Custom options inside the Azimut 80 are limited but significant. Our test boat had the enclosed galley, but if you prefer it can be made open plan – a small difference as far as the shipyard is concerned, but one which creates a huge change in the overall ambience of the main deck.

Azimut has pulled off a similar trick with the 80’s decor.

The Achille Salvagni interior design allows for four different schemes, categorised as either classic or contemporary.

Our test boat had the contemporary Riviera option, with its pale panelling and contrasting, high-gloss hardwood highlights, and rather neutral tones overall.


With its cheerier fabrics and less contrasting veneers the Portofi no scheme is less rigorously formal, while the two classic interiors feature traditional furniture designs and more tonal variation.

Along with their changing chairs, veneers and fabrics, these four effects are achieved by fitting different taps, light fittings, door handles and bathroom accessories.

It’s fairly easy for a shipyard to do while keeping an eye on production costs in a cut-throat market, while for the customer it’s a cost-effective way of indulging in a level of bespoke finishing which most other production yards in this sector don’t offer.

Cruising, curves and comfort

There are two engine options, and this first Azimut 80 had the largest on offer, the 1,800hp MAN V12s.

Combined with an easily driven but still quite deep-vee hull design (16.6° at the transom) these powerful motors gave a beautifully poised performance, even loaded as we were with more than five tonnes of fuel and water aboard, not to mention the two TRAC fin stabilisers sticking out into the water flow.

A top speed of just over 30 knots is a nice round number, of course, but what it means in the real world is an excellent range of cruising speeds, from about 1,600rpm and 16 knots, where the hull was happy to plane with no need for any trim adjustments, all the way up to 2,100rpm and 26 knots.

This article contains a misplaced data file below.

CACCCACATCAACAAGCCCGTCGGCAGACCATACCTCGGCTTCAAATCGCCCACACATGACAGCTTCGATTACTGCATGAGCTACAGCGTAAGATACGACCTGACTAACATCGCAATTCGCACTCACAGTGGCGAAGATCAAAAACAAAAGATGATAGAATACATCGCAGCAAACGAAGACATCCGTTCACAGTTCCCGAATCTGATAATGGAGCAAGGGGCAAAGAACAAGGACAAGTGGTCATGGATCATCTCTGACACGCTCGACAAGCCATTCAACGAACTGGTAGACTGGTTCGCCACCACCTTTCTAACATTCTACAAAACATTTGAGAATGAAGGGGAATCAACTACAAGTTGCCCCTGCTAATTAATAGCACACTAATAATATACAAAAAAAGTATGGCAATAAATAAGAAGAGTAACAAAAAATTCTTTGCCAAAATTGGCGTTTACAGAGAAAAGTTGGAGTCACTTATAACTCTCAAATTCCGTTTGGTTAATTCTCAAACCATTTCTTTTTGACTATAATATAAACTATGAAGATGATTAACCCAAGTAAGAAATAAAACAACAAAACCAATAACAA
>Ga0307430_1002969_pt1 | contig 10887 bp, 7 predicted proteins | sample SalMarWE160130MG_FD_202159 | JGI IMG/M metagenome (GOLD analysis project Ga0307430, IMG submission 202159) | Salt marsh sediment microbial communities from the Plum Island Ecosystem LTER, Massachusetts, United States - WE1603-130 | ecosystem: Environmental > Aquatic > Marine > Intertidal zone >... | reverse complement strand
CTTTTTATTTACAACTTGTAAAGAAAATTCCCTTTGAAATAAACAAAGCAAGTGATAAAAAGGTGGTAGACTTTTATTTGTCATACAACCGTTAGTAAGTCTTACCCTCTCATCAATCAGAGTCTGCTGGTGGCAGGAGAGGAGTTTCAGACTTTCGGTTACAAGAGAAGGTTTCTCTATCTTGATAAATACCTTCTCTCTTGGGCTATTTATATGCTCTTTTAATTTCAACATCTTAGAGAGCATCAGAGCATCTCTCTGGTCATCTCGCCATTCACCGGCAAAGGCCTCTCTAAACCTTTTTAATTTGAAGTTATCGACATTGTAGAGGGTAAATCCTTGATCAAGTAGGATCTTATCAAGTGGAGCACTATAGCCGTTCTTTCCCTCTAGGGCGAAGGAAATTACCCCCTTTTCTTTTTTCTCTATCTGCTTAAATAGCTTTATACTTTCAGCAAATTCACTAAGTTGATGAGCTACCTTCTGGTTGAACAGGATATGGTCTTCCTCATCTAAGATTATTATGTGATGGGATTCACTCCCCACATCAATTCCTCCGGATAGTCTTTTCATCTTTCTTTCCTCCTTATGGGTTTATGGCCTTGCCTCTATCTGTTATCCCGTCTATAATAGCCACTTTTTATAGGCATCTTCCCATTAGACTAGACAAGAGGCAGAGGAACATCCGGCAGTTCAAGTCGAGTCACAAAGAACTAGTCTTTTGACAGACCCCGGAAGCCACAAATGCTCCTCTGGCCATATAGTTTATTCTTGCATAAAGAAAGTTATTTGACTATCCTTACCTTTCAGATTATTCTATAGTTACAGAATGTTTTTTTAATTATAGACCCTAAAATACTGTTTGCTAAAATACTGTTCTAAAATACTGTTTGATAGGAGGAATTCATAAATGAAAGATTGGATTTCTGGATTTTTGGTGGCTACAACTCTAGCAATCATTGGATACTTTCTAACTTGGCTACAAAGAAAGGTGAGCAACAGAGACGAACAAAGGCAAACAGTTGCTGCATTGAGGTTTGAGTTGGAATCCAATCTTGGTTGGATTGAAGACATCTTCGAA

The galley can be enclosed or open plan and the unimpeded view to the bow provides even more natural light.

Such flexibility is crucial to any fast motor yacht with cruising pretensions, as it allows the helmsman to match the optimum speed to the sea conditions.

In spite of the unseasonably gloomy weather, sea conditions were actually quite balmy and the light chop offered no sort of test of the hull’s seakeeping abilities.

But thanks to its taut handling, torquey engines and tight turning circle – with almost no heel, thanks to those fins – it was easy to conjure up our own slightly more challenging sea state, which the heavily-laden Azimut charged through with barely a bump.

The Azimut 80 is a lot more fun to drive than a 60-tonner has any right to be. On a trial that took us from the marina at Varazze down the coast to the sea port of Savona, the big motor yacht gave us a comfortable, quiet and relaxing ride that underlined its excellent capabilities as a cruising boat.


The comfortable and classy cockpit dining area.

We had plenty of fuel on board, and I would have been quite content to carry on for hours.

Out on the horizon, meanwhile, the clouds were still dark and heavy with menace.

Night falls fast in the Mediterranean, and we already had our nav lights on.

Tempting as it was to stay at sea, mooring up and enjoying a drink in that fantastic saloon was an even more appealing option.


A lot more fun to drive than most 60-tonne 80-footers.

First published in the November 2013 issue of Motor Boat & Yachting.

Price as reviewed:



Overall length: 82ft 8in (25.20m)
Hull length: 77ft 9in (23.71m)
Beam: 20ft 5in (6.23m)
Draught: 5ft 6in (1.67m)
Fuel capacity: 1,320 gal (6,000 litres)
Water capacity: 242 gal (1,100 litres)
Displacement: 64 tonnes (full load)
Test engines: 2 x 1,800hp MAN CR V12
Top speed on test: 30.3 knots
Cruising speed: 16-26 knots
Design: Azimut/Righini/Salvagni
Price from: €3.6 million ex vat, ex shipyard (approx £3.09 million ex vat)